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Author Topic: Wayne Barnes  (Read 707 times)

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Monte

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deadlyfrom5yardsout

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Re: Wayne Barnes
« Reply #1 on: Saturday 23-May-2020, 11:07* »
Monte that is behind a PayWall unfortunately...

Domestos

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Re: Wayne Barnes
« Reply #2 on: Saturday 23-May-2020, 11:17* »
Monte that is behind a PayWall unfortunately...

Deadly, you quote from The Telegraph often enough - how do you manage?

Monte

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Re: Wayne Barnes
« Reply #3 on: Saturday 23-May-2020, 12:42* »
Monte that is behind a PayWall unfortunately...
Apologies thought DT was ok

Monte

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Re: Wayne Barnes
« Reply #4 on: Saturday 23-May-2020, 12:43* »
Deadly, you quote from The Telegraph often enough - how do you manage?
I go to web site and it offers you to share! Daft if it cannot be read!

DOK

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Re: Wayne Barnes
« Reply #5 on: Sunday 24-May-2020, 00:25* »
Wayne Barnes interview: I've been to four World Cups — but refereeing in a public park beats them all
The world's best referee on being a bogey man in New Zealand, how he became an official at 15 — and why he is not ready to retire

By Mick Cleary,  CHIEF RUGBY UNION WRITER 22 May 2020 • 12:57pm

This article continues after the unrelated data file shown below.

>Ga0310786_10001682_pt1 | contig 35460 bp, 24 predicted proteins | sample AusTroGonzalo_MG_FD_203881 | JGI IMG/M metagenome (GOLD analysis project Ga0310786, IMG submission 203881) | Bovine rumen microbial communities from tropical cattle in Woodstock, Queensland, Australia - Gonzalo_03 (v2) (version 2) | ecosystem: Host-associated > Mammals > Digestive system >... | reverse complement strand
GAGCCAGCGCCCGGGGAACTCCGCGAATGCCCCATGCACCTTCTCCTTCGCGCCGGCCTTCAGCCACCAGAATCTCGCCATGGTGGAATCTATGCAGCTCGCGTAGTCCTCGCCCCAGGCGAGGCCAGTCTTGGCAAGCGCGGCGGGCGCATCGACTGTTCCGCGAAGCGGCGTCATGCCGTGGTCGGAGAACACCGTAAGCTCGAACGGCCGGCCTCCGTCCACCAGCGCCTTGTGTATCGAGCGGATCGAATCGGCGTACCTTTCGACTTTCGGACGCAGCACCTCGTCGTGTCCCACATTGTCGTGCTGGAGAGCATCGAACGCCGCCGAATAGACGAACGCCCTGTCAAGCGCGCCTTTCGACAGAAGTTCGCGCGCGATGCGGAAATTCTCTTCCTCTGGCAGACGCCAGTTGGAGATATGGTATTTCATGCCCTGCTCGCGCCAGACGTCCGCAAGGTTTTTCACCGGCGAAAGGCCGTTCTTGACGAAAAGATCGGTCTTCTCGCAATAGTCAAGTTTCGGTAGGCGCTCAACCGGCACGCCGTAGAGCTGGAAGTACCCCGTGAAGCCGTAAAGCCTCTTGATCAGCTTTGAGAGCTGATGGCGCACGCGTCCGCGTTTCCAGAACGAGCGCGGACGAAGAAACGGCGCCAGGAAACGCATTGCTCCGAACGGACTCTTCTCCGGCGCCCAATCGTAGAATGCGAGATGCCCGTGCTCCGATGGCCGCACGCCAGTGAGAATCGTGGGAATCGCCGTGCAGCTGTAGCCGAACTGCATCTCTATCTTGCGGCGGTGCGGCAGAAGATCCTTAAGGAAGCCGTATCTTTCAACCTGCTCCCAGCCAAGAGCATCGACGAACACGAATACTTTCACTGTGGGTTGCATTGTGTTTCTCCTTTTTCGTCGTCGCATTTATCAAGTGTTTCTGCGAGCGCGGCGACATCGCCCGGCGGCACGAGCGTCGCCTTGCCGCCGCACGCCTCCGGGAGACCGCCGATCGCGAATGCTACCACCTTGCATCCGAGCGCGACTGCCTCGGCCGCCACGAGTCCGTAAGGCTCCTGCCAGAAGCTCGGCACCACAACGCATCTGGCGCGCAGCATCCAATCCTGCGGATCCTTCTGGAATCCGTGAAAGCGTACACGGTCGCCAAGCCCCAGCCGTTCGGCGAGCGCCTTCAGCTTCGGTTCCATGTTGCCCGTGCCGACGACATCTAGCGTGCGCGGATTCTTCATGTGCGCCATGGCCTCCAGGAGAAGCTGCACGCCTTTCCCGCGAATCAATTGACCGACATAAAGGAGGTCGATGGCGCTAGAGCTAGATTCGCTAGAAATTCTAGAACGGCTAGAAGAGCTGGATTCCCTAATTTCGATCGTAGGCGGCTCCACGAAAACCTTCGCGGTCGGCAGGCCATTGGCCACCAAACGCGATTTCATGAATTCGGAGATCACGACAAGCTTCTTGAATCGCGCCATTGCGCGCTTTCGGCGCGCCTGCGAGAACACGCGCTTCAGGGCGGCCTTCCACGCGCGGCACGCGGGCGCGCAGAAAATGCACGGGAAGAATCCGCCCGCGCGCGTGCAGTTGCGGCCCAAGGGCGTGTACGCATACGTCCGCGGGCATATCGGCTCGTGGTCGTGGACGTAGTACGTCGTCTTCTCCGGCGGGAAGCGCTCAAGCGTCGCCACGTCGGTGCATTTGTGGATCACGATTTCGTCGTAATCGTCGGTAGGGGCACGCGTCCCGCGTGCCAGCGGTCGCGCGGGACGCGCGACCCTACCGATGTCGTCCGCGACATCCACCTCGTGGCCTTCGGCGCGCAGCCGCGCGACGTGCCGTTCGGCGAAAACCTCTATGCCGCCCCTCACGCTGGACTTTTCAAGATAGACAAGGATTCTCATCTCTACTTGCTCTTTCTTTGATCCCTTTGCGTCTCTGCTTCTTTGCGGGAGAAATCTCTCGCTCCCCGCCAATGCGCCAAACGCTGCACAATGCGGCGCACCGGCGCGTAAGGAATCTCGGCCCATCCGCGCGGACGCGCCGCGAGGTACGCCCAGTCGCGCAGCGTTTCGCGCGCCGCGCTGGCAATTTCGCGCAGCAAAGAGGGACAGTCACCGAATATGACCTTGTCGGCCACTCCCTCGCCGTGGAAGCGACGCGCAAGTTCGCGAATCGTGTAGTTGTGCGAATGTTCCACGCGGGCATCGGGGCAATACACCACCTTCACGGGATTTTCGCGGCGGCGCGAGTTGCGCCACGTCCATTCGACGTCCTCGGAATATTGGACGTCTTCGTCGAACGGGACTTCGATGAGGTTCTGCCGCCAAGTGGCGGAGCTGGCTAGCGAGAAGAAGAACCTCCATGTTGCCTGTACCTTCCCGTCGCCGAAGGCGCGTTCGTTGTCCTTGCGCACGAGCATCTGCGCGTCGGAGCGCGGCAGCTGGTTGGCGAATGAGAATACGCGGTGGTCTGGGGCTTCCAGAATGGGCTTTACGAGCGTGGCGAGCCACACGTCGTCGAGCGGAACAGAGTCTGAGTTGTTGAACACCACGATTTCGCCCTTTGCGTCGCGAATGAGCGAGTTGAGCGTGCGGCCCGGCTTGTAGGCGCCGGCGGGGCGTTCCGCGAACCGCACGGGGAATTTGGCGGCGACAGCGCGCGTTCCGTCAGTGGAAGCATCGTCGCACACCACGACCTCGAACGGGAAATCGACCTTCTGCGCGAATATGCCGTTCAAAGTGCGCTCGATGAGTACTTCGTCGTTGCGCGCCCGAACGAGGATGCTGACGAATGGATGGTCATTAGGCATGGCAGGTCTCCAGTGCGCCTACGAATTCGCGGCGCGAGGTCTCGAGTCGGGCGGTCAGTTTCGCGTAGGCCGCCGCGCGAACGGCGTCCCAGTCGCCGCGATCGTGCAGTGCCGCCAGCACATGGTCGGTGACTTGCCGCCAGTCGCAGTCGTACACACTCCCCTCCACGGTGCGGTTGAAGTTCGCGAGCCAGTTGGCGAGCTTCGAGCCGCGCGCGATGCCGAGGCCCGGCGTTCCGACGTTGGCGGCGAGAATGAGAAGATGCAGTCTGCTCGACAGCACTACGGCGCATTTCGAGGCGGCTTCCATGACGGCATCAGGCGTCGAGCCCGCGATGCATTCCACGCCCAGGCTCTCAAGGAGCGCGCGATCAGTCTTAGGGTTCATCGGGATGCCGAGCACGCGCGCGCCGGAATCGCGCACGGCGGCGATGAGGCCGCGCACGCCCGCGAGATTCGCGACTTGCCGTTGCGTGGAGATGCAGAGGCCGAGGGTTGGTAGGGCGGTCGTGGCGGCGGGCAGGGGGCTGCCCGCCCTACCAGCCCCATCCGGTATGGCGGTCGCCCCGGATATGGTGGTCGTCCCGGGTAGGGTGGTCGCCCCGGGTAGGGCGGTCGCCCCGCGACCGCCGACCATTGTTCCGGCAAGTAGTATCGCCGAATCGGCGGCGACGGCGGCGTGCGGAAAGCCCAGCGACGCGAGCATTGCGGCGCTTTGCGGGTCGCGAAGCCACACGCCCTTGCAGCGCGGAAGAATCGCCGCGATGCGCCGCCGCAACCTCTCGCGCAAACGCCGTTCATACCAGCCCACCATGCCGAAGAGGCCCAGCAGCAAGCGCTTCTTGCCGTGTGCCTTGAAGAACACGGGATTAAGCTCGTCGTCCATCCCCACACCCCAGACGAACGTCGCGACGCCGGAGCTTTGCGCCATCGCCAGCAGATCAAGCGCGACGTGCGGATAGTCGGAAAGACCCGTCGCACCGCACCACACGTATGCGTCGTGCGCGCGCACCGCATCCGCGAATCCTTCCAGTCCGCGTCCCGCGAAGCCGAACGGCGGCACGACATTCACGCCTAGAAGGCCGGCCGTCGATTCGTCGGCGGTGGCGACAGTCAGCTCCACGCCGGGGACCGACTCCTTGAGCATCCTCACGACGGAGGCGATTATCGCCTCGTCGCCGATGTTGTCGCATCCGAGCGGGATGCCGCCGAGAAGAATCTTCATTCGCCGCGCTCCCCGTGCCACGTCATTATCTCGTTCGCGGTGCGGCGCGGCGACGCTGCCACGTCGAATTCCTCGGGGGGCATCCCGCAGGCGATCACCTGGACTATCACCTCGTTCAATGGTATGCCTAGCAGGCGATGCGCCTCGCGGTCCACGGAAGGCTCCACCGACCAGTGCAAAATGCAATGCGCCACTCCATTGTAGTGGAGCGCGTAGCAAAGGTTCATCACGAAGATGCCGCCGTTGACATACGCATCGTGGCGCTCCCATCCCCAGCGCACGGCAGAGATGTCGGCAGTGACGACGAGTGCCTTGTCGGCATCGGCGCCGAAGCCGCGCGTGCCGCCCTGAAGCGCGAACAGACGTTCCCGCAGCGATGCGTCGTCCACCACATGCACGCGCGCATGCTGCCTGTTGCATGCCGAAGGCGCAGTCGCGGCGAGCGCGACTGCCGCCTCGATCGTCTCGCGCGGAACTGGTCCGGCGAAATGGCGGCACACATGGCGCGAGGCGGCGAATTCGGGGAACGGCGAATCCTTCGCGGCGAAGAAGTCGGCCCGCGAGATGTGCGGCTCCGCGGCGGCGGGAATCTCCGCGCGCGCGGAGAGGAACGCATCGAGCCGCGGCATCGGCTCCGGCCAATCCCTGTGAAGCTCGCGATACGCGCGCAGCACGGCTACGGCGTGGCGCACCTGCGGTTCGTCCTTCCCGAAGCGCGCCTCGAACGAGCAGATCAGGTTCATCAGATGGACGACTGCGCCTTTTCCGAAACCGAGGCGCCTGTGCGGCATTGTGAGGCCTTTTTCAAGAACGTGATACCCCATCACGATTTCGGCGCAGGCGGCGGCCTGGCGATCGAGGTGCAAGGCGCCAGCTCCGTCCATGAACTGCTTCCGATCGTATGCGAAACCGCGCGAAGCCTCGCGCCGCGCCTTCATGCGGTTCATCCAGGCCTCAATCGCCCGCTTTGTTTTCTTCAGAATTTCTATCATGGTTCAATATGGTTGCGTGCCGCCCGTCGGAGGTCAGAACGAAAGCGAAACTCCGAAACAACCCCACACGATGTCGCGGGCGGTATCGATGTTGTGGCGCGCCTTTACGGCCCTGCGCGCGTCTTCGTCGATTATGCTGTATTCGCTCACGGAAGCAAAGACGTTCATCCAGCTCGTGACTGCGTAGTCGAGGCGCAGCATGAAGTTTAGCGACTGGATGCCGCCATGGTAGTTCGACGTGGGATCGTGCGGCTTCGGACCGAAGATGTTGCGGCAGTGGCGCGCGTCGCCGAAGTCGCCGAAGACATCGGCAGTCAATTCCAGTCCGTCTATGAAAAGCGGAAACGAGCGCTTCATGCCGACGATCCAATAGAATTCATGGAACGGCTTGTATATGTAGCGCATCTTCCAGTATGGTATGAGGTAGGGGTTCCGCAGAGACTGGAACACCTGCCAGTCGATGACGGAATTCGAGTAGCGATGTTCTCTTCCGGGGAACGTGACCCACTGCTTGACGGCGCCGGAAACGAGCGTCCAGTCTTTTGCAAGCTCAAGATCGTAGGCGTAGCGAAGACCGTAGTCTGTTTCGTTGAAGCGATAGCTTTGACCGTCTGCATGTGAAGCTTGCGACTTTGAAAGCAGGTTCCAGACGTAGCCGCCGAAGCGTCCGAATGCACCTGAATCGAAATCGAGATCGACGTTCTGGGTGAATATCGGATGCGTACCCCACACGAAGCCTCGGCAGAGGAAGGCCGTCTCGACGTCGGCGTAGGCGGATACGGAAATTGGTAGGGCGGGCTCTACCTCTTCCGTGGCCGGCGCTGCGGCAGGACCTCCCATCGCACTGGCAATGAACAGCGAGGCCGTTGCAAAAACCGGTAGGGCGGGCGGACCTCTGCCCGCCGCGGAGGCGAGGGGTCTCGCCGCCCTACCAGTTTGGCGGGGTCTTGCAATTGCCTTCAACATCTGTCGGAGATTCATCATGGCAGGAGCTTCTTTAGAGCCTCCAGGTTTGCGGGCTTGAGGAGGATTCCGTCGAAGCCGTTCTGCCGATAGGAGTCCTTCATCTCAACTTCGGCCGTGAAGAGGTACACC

Barnes may continue to the 2023 World Cup CREDIT: sportsfile

“Reports of my imminent retirement have been exaggerated,” said Wayne Barnes with a chuckle, correcting the notion that England’s most experienced referee and the current World Referee of the Year would be hanging up his whistle at the end of this Covid-lengthened season.

Barnes, 41, has been granted a year’s extension to his contract with the RFU. That will take him through to the end of 2021 and offers the chance to repeat one of his most cherished assignments: officiating at a midweek match on the Lions tour to South Africa — something he last did in 2009.

Next year’s tour to the same destination holds tremendous appeal while a stint at the 2023 Rugby World Cup in France two years later has not been ruled out of consideration. “No, that is not beyond the realms of possibility,” says the man who was widely tipped to take charge of the final in Japan seven months ago until Eddie Jones’ team shredded the All Blacks in the semi-final and with it Barnes’ dream gig.

“Which would the English public rather have had – me on show or England in the final?” mused Barnes. “No contest. I was given a heads-up that I would probably have got the final but even my ego would not have wanted to deny England.

"I was always due to take stock after the World Cup in Japan. The 2021 Lions is appealing and given that Nigel [Owens] did the 2015 World Cup final at the same age [44] I’ll be in 2023, who knows?”

Barnes does have a high-level career as a barrister to run in tandem with his high-profile officiating. The 41-year-old is a director at Fulcrum Chambers in London, working initially as a criminal barrister before taking on bribery and corruption briefs and, latterly, sport law and governance.

While still at university he was the youngest referee ever to make it on to the National Panel and within a few months of getting his first professional contract in 2005, he took charge of a test match. Within two years, aged 28, he found himself tasked with refereeing New Zealand against France in the 2007 World Cup quarter-final in Cardiff. Les Bleus pulled off a stunning upset in winning 20-18, albeit the clinching score by Yannick Jauzion had a forward pass in the build-up. Barnes felt the ire of the Kiwi nation with even Prime Minister, Helen Clark, feeling obliged to contribute to the debate. If only there had been video technology.